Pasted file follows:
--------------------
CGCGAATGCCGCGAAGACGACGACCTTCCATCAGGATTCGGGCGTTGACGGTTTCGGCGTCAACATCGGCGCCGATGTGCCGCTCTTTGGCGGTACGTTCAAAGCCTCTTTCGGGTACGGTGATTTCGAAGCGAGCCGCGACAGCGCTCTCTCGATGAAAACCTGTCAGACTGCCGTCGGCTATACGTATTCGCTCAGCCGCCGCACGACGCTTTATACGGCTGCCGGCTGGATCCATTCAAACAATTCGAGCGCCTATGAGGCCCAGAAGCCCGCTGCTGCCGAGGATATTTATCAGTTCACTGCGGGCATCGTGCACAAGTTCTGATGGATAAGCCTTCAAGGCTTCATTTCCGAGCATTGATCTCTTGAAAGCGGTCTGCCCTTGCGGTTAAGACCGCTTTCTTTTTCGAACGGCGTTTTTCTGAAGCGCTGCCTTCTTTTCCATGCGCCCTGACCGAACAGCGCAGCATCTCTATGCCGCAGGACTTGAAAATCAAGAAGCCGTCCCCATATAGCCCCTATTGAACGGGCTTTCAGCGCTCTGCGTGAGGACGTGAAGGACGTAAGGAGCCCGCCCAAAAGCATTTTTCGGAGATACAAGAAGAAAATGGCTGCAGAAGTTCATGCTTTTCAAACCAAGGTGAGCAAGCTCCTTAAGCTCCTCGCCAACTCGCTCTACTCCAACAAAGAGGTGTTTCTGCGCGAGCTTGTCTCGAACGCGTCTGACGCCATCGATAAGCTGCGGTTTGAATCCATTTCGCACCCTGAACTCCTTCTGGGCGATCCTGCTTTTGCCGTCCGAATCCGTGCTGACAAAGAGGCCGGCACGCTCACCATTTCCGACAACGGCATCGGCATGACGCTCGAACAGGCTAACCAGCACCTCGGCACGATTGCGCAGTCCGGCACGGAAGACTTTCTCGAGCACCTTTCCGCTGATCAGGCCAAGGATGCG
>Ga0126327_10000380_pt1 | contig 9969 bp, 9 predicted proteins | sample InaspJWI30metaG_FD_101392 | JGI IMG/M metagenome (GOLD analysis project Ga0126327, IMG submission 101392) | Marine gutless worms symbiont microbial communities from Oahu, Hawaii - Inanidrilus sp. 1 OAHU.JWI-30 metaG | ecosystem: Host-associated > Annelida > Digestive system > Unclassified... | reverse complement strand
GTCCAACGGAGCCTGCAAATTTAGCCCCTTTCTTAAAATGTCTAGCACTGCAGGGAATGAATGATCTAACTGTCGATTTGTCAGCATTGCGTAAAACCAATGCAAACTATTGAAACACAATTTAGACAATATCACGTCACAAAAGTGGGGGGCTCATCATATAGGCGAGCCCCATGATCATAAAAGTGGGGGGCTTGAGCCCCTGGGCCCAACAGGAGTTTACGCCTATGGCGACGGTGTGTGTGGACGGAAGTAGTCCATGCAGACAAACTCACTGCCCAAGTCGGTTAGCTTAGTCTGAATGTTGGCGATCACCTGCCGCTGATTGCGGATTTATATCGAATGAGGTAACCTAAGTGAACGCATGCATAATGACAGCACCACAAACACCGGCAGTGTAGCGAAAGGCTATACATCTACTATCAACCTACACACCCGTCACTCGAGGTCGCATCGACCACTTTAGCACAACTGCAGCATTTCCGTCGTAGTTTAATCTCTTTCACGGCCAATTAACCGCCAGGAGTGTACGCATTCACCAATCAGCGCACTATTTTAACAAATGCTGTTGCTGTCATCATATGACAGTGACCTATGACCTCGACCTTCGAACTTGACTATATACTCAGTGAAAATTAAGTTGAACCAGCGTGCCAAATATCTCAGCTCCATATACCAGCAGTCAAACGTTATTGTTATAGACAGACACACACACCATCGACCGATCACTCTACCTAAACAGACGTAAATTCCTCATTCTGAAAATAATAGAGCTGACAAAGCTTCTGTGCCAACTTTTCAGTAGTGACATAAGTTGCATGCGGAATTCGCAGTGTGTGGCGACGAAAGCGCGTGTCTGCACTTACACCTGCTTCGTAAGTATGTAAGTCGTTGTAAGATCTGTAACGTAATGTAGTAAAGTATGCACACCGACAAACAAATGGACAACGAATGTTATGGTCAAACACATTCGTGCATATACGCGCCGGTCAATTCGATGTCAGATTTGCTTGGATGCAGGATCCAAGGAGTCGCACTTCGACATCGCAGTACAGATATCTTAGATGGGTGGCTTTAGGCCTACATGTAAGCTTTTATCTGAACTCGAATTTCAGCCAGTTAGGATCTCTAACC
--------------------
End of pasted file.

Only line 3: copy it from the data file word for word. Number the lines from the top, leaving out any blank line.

GTCCAACGGAGCCTGCAAATTTAGCCCCTTTCTTAAAATGTCTAGCACTGCAGGGAATGAATGATCTAACTGTCGATTTGTCAGCATTGCGTAAAACCAATGCAAACTATTGAAACACAATTTAGACAATATCACGTCACAAAAGTGGGGGGCTCATCATATAGGCGAGCCCCATGATCATAAAAGTGGGGGGCTTGAGCCCCTGGGCCCAACAGGAGTTTACGCCTATGGCGACGGTGTGTGTGGACGGAAGTAGTCCATGCAGACAAACTCACTGCCCAAGTCGGTTAGCTTAGTCTGAATGTTGGCGATCACCTGCCGCTGATTGCGGATTTATATCGAATGAGGTAACCTAAGTGAACGCATGCATAATGACAGCACCACAAACACCGGCAGTGTAGCGAAAGGCTATACATCTACTATCAACCTACACACCCGTCACTCGAGGTCGCATCGACCACTTTAGCACAACTGCAGCATTTCCGTCGTAGTTTAATCTCTTTCACGGCCAATTAACCGCCAGGAGTGTACGCATTCACCAATCAGCGCACTATTTTAACAAATGCTGTTGCTGTCATCATATGACAGTGACCTATGACCTCGACCTTCGAACTTGACTATATACTCAGTGAAAATTAAGTTGAACCAGCGTGCCAAATATCTCAGCTCCATATACCAGCAGTCAAACGTTATTGTTATAGACAGACACACACACCATCGACCGATCACTCTACCTAAACAGACGTAAATTCCTCATTCTGAAAATAATAGAGCTGACAAAGCTTCTGTGCCAACTTTTCAGTAGTGACATAAGTTGCATGCGGAATTCGCAGTGTGTGGCGACGAAAGCGCGTGTCTGCACTTACACCTGCTTCGTAAGTATGTAAGTCGTTGTAAGATCTGTAACGTAATGTAGTAAAGTATGCACACCGACAAACAAATGGACAACGAATGTTATGGTCAAACACATTCGTGCATATACGCGCCGGTCAATTCGATGTCAGATTTGCTTGGATGCAGGATCCAAGGAGTCGCACTTCGACATCGCAGTACAGATATCTTAGATGGGTGGCTTTAGGCCTACATGTAAGCTTTTATCTGAACTCGAATTTCAGCCAGTTAGGATCTCTAACC